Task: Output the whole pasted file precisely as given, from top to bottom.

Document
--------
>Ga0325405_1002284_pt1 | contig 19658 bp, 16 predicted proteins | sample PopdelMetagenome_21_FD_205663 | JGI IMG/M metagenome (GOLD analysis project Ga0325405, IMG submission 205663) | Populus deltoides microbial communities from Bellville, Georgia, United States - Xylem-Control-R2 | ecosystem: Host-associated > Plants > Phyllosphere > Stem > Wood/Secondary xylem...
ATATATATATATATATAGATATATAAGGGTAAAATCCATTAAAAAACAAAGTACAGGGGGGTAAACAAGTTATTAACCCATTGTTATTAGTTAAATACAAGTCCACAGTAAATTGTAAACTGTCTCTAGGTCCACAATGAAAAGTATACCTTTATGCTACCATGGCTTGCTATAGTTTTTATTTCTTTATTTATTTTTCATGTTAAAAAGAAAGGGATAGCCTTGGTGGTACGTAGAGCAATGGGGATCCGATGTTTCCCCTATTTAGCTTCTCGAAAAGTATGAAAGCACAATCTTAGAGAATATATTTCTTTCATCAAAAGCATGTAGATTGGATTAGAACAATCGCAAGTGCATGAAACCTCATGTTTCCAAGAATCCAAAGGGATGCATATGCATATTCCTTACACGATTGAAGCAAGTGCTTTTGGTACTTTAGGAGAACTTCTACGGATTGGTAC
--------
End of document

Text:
>Ga0325405_1002284_pt1 | contig 19658 bp, 16 predicted proteins | sample PopdelMetagenome_21_FD_205663 | JGI IMG/M metagenome (GOLD analysis project Ga0325405, IMG submission 205663) | Populus deltoides microbial communities from Bellville, Georgia, United States - Xylem-Control-R2 | ecosystem: Host-associated > Plants > Phyllosphere > Stem > Wood/Secondary xylem...
ATATATATATATATATAGATATATAAGGGTAAAATCCATTAAAAAACAAAGTACAGGGGGGTAAACAAGTTATTAACCCATTGTTATTAGTTAAATACAAGTCCACAGTAAATTGTAAACTGTCTCTAGGTCCACAATGAAAAGTATACCTTTATGCTACCATGGCTTGCTATAGTTTTTATTTCTTTATTTATTTTTCATGTTAAAAAGAAAGGGATAGCCTTGGTGGTACGTAGAGCAATGGGGATCCGATGTTTCCCCTATTTAGCTTCTCGAAAAGTATGAAAGCACAATCTTAGAGAATATATTTCTTTCATCAAAAGCATGTAGATTGGATTAGAACAATCGCAAGTGCATGAAACCTCATGTTTCCAAGAATCCAAAGGGATGCATATGCATATTCCTTACACGATTGAAGCAAGTGCTTTTGGTACTTTAGGAGAACTTCTACGGATTGGTAC